Saturday, 31 August 2013

Was I just trying too hard?

31 August 2013

Birchington and Grove Ferry


The weather charts all week predicted variable NNW winds on Saturday. The charts on Friday evening suggested the wind would strengthen from first light for a few hours before receding into the afternoon. This coincided with high tide along the north Kent coast. Although the winds coming off a low pressure bringing westerlies to northern Britain, rather than the preferred direct blow from the north, the reports of Long-tailed Skuas off Norfolk and Suffolk on Friday hinted at a few good birds in the southern sea. I was up at the crack of dawn and drove out. With the winds only expected to be about force 4, maybe 5 further east I drove on past Reculver and tried the clifftop at Birchington. I knew any Skuas would be generally more distant, but the dream of a Cory's Shearwater lured me east. 

Well in the event I needn't have worried about where to watch. Quite frankly I wouldn't have seen much less if I'd stayed in bed. Despite the slow start I kept convincing myself it would get better in the next half hour. After 2.5 hours with scant reward for my effort, and similar news from Foreness, Reculver and Shellness I called it a day. The sum total was:

Great Skua 5W
Arctic Skua 3E (with one hanging around a feeding flock of Terns offshore)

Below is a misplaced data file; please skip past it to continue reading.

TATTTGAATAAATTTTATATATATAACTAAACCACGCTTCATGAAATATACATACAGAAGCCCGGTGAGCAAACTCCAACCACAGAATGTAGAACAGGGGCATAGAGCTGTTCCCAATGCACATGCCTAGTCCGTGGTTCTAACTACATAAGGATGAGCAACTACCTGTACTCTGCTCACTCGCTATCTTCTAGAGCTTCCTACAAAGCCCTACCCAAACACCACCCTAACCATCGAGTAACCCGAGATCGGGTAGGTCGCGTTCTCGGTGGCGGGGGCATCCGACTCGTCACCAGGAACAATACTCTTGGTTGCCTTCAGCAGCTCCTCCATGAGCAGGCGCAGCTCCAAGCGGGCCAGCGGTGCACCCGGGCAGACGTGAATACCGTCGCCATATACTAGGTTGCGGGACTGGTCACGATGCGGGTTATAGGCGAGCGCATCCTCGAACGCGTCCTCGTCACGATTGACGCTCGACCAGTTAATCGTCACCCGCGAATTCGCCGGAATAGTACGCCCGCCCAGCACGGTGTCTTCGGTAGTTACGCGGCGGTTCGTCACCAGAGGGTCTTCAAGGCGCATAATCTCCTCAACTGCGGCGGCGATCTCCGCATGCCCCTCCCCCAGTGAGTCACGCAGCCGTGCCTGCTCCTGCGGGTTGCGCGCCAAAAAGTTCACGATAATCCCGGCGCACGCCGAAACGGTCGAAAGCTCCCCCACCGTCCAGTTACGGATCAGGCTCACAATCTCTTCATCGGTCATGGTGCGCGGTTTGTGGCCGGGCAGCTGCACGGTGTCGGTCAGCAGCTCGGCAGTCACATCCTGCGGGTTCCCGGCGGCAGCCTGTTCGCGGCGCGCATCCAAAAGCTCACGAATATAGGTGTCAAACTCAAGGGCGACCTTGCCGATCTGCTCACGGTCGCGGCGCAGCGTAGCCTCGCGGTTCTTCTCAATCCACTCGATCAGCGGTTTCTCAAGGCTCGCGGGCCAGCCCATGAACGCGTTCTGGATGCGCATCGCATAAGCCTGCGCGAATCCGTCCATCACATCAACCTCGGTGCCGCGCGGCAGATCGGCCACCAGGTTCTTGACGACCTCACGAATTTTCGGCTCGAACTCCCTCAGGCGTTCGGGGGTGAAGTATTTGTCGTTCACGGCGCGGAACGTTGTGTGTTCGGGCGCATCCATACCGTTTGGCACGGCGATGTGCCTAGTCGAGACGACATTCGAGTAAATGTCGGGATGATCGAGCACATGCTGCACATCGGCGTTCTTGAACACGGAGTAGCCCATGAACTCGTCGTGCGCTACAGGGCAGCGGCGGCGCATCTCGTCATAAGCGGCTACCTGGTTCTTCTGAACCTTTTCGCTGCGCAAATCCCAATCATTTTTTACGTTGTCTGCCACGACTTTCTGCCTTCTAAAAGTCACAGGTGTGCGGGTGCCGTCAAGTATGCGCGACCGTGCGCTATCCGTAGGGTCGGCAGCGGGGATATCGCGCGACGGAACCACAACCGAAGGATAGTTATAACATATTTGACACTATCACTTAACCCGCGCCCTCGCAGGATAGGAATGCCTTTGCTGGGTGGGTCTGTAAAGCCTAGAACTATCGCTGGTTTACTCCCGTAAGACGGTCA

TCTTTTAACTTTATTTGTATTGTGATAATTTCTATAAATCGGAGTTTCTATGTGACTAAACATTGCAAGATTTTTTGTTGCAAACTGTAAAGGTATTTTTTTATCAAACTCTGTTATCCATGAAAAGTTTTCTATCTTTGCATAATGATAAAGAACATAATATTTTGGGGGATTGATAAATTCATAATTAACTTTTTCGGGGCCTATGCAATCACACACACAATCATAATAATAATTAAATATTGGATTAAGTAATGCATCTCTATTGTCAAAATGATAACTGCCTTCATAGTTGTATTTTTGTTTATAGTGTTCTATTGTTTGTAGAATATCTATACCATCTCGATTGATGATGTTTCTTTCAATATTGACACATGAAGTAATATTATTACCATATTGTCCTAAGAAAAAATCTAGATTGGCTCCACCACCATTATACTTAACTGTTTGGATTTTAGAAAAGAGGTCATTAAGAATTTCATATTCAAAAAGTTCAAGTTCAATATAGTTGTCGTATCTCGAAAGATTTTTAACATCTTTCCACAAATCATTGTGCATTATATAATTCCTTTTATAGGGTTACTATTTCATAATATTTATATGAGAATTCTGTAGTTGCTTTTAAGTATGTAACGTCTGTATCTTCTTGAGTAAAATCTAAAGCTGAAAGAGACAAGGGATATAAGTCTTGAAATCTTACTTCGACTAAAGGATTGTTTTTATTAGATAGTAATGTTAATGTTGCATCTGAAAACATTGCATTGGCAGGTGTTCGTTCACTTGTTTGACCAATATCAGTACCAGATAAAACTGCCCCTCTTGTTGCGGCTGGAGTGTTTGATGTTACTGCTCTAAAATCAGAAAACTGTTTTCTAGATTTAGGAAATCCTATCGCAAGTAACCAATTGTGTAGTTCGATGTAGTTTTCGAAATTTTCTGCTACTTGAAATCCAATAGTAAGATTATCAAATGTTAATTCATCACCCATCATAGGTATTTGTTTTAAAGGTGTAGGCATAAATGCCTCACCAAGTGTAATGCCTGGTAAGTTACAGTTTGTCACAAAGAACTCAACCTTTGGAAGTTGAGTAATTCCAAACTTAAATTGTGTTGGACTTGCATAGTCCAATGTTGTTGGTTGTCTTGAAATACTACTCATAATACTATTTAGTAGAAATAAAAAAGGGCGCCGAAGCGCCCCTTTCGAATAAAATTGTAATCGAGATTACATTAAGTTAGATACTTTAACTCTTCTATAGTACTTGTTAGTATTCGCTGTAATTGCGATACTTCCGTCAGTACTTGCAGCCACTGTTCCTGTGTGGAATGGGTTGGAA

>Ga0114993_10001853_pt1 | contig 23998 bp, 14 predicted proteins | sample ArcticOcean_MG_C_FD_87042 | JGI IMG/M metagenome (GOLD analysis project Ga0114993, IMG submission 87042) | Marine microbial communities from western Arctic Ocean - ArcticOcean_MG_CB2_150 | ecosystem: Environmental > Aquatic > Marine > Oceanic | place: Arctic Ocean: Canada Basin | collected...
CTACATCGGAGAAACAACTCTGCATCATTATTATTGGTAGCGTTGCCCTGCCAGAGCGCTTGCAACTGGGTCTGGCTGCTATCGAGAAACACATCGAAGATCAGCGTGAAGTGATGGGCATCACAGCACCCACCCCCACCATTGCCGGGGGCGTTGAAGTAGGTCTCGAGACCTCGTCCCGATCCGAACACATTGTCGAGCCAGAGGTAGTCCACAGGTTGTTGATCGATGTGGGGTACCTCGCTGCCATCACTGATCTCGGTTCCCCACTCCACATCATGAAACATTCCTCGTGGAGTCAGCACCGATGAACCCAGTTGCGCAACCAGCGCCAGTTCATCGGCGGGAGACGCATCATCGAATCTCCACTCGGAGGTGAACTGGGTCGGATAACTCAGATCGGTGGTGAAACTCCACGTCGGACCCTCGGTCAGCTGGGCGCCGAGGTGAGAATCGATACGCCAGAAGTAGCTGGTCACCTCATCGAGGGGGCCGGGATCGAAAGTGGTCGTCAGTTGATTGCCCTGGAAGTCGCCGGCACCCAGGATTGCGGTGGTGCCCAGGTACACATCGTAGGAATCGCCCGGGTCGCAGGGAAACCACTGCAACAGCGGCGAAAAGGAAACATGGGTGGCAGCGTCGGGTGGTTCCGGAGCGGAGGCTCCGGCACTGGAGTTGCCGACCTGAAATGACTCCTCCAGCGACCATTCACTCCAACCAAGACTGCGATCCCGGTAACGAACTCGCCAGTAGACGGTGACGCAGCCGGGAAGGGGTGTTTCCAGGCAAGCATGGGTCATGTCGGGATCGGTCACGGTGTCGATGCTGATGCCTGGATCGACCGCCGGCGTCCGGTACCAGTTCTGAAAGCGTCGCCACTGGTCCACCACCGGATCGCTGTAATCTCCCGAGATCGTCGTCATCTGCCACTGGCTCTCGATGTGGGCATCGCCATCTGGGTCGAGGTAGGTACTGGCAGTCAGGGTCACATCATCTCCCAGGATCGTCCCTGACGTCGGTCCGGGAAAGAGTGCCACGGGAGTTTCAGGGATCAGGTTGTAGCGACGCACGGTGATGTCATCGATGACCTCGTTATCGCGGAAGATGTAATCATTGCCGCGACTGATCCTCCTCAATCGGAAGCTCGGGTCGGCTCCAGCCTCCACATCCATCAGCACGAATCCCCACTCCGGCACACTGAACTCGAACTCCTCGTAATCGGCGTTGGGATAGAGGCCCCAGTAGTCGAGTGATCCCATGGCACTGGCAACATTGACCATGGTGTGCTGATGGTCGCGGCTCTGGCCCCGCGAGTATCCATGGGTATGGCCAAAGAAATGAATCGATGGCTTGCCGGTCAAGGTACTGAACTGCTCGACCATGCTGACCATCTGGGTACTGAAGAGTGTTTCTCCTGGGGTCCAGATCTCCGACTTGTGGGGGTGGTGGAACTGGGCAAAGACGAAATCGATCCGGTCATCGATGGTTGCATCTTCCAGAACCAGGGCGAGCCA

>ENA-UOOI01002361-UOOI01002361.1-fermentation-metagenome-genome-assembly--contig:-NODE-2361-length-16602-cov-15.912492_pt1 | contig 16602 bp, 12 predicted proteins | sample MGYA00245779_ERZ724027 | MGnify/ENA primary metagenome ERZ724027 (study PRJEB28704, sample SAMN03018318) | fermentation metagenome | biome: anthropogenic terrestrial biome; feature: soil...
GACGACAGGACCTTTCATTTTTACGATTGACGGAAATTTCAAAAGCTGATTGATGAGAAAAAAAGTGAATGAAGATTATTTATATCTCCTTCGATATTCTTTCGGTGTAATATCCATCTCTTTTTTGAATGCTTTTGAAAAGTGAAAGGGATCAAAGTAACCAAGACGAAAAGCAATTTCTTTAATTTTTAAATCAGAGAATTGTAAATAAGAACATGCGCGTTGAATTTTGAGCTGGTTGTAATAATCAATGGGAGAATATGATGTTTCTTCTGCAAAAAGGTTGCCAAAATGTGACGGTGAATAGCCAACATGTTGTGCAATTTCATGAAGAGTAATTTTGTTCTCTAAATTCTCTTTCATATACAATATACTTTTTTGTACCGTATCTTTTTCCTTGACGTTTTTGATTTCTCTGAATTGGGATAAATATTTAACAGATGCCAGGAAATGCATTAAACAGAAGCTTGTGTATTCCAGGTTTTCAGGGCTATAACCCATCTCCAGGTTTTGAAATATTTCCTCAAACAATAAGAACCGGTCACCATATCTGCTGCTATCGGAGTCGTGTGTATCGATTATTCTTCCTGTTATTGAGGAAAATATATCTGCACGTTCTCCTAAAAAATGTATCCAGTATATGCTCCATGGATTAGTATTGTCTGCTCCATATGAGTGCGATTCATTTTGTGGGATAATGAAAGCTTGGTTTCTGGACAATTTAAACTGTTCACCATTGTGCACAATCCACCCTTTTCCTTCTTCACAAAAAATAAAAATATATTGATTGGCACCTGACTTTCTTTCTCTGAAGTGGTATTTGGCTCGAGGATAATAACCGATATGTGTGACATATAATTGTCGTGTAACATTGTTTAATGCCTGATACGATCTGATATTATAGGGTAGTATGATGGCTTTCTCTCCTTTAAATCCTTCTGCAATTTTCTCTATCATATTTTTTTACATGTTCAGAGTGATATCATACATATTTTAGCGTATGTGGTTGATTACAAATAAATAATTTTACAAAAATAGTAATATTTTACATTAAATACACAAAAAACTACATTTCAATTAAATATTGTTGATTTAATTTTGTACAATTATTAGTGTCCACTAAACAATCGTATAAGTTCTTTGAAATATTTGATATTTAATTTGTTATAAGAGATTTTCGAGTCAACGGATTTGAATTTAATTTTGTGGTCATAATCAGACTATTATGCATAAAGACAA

Sandwich Tern 53E (there were about 50 offshore and many very distant birds went uncounted)
Gannet 5W, 6E (probably the same birds seeing Sheppey and turning around)
Common Sandpiper 1E (flushed off the sea wall by a kite boarder)
Oystercatcher 2E

I'm surprised by the lack of birds and the rather distant views. I had expected a small passage of Skuas, though I thought Shellness and probably Reculver would see more. But that is birding and sea watching. Maybe in hindsight the wind was not quite right, but I'd rather be there and have a no show than not be there and miss a good passage. Maybe next time....

I drove to Grove Ferry and walked out to the viewing ramp. As I arrived there were about 15 other birders, but as I walked up the ramp they all packed up and walked away - the Spotted Crake had just shown itself. With Mike Enty and John Brighten I scanned the distant reed edge to no avail. A Ruff and about 30 Lapwing joined the mass of moulting ducks. I walked to the Feast Hide where Marc Heath informed me he had found another Spotted Crake from Harrison's Drove. After a quick scan I walked around to find half of Sussex occupying the hide and nowhere to sit. The Spotted Crake had not been seen, though one optimistic individual had seen a spotted blackish bird vanish into the grass and claimed it - only a Starling came out the other side and the two bird theory began. A Kingfisher dashed across the pool and away over the reeds to an unseen pool, and a Little Egret fed quietly in a shallow.